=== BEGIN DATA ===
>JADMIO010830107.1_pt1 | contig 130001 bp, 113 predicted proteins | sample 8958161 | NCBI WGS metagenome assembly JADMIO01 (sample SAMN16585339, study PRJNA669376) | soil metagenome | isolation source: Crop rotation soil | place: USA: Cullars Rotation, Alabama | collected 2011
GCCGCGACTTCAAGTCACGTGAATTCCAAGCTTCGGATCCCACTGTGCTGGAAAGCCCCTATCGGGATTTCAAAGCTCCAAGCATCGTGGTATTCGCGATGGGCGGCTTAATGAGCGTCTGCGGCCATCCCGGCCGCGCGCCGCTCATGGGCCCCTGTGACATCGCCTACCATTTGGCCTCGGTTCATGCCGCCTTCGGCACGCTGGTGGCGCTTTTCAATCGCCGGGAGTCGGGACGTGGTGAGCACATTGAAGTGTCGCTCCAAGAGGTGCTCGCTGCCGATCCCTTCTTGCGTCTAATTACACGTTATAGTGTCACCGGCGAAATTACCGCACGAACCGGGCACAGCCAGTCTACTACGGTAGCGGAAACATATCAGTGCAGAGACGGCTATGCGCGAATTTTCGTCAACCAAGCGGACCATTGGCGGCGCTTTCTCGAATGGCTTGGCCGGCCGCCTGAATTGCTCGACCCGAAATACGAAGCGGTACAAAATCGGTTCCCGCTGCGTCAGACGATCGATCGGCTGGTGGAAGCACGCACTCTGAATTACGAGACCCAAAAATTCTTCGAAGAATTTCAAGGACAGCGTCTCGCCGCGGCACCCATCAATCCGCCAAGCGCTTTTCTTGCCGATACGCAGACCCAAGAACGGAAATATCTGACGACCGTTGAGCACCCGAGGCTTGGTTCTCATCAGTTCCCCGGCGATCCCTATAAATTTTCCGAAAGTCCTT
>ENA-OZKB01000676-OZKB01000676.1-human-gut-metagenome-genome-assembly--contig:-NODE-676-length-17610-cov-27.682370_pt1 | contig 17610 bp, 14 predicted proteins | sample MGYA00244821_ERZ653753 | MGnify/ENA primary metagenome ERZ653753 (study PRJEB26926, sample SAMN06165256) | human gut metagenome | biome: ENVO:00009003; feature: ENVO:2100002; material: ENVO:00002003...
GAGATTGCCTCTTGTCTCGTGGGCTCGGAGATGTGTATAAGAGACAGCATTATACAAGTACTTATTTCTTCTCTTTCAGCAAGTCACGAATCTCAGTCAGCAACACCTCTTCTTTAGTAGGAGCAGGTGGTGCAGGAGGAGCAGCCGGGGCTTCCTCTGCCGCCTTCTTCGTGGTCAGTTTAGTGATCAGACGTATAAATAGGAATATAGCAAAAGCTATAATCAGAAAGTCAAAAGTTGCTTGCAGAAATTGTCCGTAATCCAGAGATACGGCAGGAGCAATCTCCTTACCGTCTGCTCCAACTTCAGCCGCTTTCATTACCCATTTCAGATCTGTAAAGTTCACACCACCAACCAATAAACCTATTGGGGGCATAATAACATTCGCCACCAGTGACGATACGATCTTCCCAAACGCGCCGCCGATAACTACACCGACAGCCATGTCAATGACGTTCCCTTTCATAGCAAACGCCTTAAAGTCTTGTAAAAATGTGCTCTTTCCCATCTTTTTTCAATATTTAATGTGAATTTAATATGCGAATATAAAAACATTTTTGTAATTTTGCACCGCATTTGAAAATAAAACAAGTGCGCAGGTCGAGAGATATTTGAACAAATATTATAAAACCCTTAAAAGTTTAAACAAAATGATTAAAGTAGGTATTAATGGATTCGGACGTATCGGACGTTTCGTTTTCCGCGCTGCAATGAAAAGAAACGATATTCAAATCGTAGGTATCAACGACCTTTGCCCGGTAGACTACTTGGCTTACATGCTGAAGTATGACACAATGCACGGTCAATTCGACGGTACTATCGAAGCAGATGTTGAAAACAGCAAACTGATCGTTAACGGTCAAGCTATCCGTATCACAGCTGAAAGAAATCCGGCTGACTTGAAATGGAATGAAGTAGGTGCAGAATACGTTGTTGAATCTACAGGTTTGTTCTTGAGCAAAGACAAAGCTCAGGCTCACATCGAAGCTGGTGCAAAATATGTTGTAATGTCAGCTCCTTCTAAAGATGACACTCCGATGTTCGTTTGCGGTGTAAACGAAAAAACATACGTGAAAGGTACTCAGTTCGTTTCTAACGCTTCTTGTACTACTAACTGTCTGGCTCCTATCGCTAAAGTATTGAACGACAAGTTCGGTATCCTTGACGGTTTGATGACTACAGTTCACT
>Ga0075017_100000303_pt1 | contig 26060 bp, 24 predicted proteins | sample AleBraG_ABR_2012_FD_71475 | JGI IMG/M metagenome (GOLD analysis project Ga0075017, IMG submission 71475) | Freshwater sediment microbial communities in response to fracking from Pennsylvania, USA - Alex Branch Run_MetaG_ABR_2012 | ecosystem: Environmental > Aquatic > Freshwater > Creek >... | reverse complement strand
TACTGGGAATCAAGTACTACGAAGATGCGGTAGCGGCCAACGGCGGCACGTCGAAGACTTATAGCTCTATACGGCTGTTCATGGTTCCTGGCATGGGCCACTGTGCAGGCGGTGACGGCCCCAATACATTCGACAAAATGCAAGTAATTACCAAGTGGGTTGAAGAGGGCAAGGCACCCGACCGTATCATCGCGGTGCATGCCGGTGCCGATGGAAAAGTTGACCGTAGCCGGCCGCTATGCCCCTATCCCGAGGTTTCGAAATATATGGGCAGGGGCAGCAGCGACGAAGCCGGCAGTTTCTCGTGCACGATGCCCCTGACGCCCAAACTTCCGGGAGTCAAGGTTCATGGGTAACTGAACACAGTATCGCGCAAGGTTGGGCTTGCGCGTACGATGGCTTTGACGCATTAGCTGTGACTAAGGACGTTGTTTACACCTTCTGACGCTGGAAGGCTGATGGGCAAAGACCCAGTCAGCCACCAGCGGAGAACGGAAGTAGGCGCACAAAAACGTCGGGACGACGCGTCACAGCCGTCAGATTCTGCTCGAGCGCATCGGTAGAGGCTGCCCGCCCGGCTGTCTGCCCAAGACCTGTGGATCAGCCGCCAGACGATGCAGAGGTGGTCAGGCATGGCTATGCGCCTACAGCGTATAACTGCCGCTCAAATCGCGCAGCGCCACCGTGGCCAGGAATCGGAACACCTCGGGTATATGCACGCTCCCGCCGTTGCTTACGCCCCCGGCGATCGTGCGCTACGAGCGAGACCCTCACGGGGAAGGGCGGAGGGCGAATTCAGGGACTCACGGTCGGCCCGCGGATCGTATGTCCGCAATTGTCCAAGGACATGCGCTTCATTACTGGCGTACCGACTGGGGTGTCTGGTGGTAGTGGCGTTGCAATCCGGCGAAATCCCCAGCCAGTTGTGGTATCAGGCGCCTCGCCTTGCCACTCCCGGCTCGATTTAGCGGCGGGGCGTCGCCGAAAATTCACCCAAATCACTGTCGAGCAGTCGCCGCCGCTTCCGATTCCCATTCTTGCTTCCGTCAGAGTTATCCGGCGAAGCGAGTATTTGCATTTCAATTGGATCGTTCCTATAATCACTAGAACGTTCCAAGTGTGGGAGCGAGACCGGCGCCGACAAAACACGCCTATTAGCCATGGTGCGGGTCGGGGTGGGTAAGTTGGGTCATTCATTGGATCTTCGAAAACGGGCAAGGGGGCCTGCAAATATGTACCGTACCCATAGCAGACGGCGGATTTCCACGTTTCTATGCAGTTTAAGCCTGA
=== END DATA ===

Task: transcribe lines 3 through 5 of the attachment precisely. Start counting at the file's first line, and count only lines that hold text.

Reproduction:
>ENA-OZKB01000676-OZKB01000676.1-human-gut-metagenome-genome-assembly--contig:-NODE-676-length-17610-cov-27.682370_pt1 | contig 17610 bp, 14 predicted proteins | sample MGYA00244821_ERZ653753 | MGnify/ENA primary metagenome ERZ653753 (study PRJEB26926, sample SAMN06165256) | human gut metagenome | biome: ENVO:00009003; feature: ENVO:2100002; material: ENVO:00002003...
GAGATTGCCTCTTGTCTCGTGGGCTCGGAGATGTGTATAAGAGACAGCATTATACAAGTACTTATTTCTTCTCTTTCAGCAAGTCACGAATCTCAGTCAGCAACACCTCTTCTTTAGTAGGAGCAGGTGGTGCAGGAGGAGCAGCCGGGGCTTCCTCTGCCGCCTTCTTCGTGGTCAGTTTAGTGATCAGACGTATAAATAGGAATATAGCAAAAGCTATAATCAGAAAGTCAAAAGTTGCTTGCAGAAATTGTCCGTAATCCAGAGATACGGCAGGAGCAATCTCCTTACCGTCTGCTCCAACTTCAGCCGCTTTCATTACCCATTTCAGATCTGTAAAGTTCACACCACCAACCAATAAACCTATTGGGGGCATAATAACATTCGCCACCAGTGACGATACGATCTTCCCAAACGCGCCGCCGATAACTACACCGACAGCCATGTCAATGACGTTCCCTTTCATAGCAAACGCCTTAAAGTCTTGTAAAAATGTGCTCTTTCCCATCTTTTTTCAATATTTAATGTGAATTTAATATGCGAATATAAAAACATTTTTGTAATTTTGCACCGCATTTGAAAATAAAACAAGTGCGCAGGTCGAGAGATATTTGAACAAATATTATAAAACCCTTAAAAGTTTAAACAAAATGATTAAAGTAGGTATTAATGGATTCGGACGTATCGGACGTTTCGTTTTCCGCGCTGCAATGAAAAGAAACGATATTCAAATCGTAGGTATCAACGACCTTTGCCCGGTAGACTACTTGGCTTACATGCTGAAGTATGACACAATGCACGGTCAATTCGACGGTACTATCGAAGCAGATGTTGAAAACAGCAAACTGATCGTTAACGGTCAAGCTATCCGTATCACAGCTGAAAGAAATCCGGCTGACTTGAAATGGAATGAAGTAGGTGCAGAATACGTTGTTGAATCTACAGGTTTGTTCTTGAGCAAAGACAAAGCTCAGGCTCACATCGAAGCTGGTGCAAAATATGTTGTAATGTCAGCTCCTTCTAAAGATGACACTCCGATGTTCGTTTGCGGTGTAAACGAAAAAACATACGTGAAAGGTACTCAGTTCGTTTCTAACGCTTCTTGTACTACTAACTGTCTGGCTCCTATCGCTAAAGTATTGAACGACAAGTTCGGTATCCTTGACGGTTTGATGACTACAGTTCACT
>Ga0075017_100000303_pt1 | contig 26060 bp, 24 predicted proteins | sample AleBraG_ABR_2012_FD_71475 | JGI IMG/M metagenome (GOLD analysis project Ga0075017, IMG submission 71475) | Freshwater sediment microbial communities in response to fracking from Pennsylvania, USA - Alex Branch Run_MetaG_ABR_2012 | ecosystem: Environmental > Aquatic > Freshwater > Creek >... | reverse complement strand